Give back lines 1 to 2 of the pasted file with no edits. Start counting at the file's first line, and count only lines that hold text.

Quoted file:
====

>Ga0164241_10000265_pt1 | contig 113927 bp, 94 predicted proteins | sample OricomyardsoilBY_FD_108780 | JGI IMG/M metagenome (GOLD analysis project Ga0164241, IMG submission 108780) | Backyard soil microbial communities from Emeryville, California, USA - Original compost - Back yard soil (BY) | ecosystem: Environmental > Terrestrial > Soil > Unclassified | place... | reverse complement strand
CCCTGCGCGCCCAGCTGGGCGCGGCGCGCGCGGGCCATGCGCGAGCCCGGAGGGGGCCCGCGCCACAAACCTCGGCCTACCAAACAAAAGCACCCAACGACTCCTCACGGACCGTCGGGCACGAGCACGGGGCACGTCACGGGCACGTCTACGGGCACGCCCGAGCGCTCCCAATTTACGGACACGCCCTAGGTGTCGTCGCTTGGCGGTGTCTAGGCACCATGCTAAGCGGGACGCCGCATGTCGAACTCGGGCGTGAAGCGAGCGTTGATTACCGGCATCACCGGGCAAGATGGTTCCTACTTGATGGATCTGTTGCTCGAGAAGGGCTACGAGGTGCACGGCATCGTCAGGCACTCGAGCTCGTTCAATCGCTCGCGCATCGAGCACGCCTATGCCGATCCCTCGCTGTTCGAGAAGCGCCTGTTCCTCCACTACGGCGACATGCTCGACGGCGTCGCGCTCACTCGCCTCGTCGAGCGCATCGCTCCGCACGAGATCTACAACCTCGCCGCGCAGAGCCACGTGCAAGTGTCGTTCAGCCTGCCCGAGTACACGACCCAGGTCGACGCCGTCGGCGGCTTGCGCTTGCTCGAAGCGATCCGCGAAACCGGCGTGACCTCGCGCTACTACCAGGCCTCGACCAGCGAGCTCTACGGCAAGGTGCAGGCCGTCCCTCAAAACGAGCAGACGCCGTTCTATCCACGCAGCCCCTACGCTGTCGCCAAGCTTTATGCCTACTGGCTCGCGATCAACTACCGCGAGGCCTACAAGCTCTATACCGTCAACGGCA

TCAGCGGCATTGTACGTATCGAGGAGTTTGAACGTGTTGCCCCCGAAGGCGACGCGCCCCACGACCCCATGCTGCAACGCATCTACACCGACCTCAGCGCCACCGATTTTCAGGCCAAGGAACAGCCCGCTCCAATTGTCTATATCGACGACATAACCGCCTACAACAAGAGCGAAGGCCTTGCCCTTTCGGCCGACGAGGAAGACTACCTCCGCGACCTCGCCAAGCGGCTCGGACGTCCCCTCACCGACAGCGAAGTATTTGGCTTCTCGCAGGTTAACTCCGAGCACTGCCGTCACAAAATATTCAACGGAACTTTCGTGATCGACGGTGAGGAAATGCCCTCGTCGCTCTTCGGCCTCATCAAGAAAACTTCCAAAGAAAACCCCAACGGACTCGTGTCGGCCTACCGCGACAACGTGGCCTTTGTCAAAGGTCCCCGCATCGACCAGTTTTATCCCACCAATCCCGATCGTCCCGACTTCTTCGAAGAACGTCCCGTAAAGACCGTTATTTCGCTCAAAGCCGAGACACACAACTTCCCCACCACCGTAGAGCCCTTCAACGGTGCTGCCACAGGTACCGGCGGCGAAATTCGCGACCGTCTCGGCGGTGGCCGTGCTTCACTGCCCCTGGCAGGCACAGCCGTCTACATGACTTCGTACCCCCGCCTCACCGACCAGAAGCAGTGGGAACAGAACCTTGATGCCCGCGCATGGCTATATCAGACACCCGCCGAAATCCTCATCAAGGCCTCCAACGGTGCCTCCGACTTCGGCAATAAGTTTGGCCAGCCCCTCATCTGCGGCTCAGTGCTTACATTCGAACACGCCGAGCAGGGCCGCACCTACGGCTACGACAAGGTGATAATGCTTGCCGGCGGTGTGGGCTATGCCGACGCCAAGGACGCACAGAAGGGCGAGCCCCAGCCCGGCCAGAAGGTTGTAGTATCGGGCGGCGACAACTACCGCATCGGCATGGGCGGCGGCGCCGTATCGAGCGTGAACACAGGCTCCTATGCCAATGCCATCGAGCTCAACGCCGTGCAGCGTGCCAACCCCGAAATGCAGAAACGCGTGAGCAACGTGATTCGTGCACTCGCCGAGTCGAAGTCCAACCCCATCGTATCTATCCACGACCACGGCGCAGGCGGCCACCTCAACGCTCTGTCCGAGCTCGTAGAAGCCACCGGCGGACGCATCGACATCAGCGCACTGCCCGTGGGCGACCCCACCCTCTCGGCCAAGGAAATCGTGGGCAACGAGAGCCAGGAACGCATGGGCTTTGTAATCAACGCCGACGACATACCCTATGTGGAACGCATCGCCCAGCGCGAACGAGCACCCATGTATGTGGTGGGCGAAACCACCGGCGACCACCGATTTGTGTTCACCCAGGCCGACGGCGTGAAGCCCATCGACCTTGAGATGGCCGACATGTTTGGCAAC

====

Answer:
>Ga0164241_10000265_pt1 | contig 113927 bp, 94 predicted proteins | sample OricomyardsoilBY_FD_108780 | JGI IMG/M metagenome (GOLD analysis project Ga0164241, IMG submission 108780) | Backyard soil microbial communities from Emeryville, California, USA - Original compost - Back yard soil (BY) | ecosystem: Environmental > Terrestrial > Soil > Unclassified | place... | reverse complement strand
CCCTGCGCGCCCAGCTGGGCGCGGCGCGCGCGGGCCATGCGCGAGCCCGGAGGGGGCCCGCGCCACAAACCTCGGCCTACCAAACAAAAGCACCCAACGACTCCTCACGGACCGTCGGGCACGAGCACGGGGCACGTCACGGGCACGTCTACGGGCACGCCCGAGCGCTCCCAATTTACGGACACGCCCTAGGTGTCGTCGCTTGGCGGTGTCTAGGCACCATGCTAAGCGGGACGCCGCATGTCGAACTCGGGCGTGAAGCGAGCGTTGATTACCGGCATCACCGGGCAAGATGGTTCCTACTTGATGGATCTGTTGCTCGAGAAGGGCTACGAGGTGCACGGCATCGTCAGGCACTCGAGCTCGTTCAATCGCTCGCGCATCGAGCACGCCTATGCCGATCCCTCGCTGTTCGAGAAGCGCCTGTTCCTCCACTACGGCGACATGCTCGACGGCGTCGCGCTCACTCGCCTCGTCGAGCGCATCGCTCCGCACGAGATCTACAACCTCGCCGCGCAGAGCCACGTGCAAGTGTCGTTCAGCCTGCCCGAGTACACGACCCAGGTCGACGCCGTCGGCGGCTTGCGCTTGCTCGAAGCGATCCGCGAAACCGGCGTGACCTCGCGCTACTACCAGGCCTCGACCAGCGAGCTCTACGGCAAGGTGCAGGCCGTCCCTCAAAACGAGCAGACGCCGTTCTATCCACGCAGCCCCTACGCTGTCGCCAAGCTTTATGCCTACTGGCTCGCGATCAACTACCGCGAGGCCTACAAGCTCTATACCGTCAACGGCA